And while the task of transforming the Titanic that is the current development model is daunting, there are signs that the seed that Slaughter and others have planted is beginning to take root. That’s especially true in Canada’s biggest cities, simply out of necessity, said David Gordon, an urban planning specialist at Queen’s University in Kingston, Ont.
“You can’t build a big city out of individual houses with everyone driving,” Gordon said on the phone last week as the COP27 conference drew to a close.
He said the urban centers of Vancouver, Montreal and Toronto have done a much better job than American cities, where government funding structures have created an unfamiliar downtown ‘downtown’ scourge. to the dynamic and expensive urban cores of Canada.
For about 60 years, Canadians have imagined the perfect leave it to the beaver lifestyle like “a detached house where you can drive anywhere on uncongested streets,” Gordon said, but like a giant Tetris game with too many spaces, the continued suburban sprawl leads to traffic jams.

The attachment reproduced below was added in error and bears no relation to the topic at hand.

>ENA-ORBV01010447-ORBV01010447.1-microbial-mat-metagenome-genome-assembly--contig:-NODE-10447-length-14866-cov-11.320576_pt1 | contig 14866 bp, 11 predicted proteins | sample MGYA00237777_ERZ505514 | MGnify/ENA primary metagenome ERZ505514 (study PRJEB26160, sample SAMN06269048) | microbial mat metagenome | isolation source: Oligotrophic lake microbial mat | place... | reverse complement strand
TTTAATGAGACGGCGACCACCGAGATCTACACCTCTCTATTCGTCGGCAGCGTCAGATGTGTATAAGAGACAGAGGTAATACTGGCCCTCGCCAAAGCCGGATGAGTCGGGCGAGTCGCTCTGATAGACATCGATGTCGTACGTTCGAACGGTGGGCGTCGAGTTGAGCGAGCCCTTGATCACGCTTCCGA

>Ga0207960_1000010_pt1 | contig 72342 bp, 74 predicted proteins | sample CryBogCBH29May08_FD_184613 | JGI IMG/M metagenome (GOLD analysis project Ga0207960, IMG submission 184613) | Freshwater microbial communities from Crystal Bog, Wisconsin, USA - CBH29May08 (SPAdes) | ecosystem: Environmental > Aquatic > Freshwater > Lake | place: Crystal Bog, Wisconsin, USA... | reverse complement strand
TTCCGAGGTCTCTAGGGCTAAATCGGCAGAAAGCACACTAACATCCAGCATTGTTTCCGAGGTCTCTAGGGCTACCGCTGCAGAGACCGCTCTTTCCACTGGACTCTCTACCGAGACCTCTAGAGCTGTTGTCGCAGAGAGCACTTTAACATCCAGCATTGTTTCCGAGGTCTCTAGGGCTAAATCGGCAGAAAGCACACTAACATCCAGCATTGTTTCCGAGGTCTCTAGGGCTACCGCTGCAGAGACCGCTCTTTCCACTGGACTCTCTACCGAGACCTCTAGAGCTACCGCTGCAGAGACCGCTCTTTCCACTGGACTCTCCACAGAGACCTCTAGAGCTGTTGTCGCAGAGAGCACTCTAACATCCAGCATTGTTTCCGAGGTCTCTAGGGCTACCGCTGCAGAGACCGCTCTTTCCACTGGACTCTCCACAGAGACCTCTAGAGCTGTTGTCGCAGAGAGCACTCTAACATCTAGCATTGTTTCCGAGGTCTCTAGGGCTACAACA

Gordon’s research shows the pattern of suburban sprawl persists in medium-sized cities and outside of urban cores partly because they have not yet reached saturation point, but also because the model, including subsidies from existing provincial taxpayers, offers lucrative short-term profits to developers .
But as the work of Edmonton-based global design and engineering giant Stantec and others has shown, in the longer term, sprawl can bankrupt municipal government.
The suburbs don’t pay
It’s a hard lesson learned by a number of American cities that simply don’t have the money left to pay for crucial infrastructure repairs.
What Stantec’s research for the city of Halifax has shown, wonderfully illustrated by graphics produced by urban design group Urban3, is that relatively crowded pedestrianized downtown parts of a city produce huge tax revenue, while low-density suburban areas incur a net tax cost.
“A lot of our services are delivered by the linear foot, so the further out you go, the more pipes you have to run, the farther your buses have to go, the farther your waste delivery has to go,” said Kate Greene. , director of regional planning for Halifax.
What the tax productivity data shows is that “rich housing” with large lots and lots of space for cars, which were subsidized when the neighborhood grew, continues to be subsidized throughout. throughout their long existence. Suburban single-family homes on large lots just don’t cover municipal expenses like fixing all that asphalt and plowing all that snow.
And in Halifax, becoming a relatively compact, walkable, climate-friendly city and avoiding sprawl has become integrated into all planning decisions right up to the mayor’s office.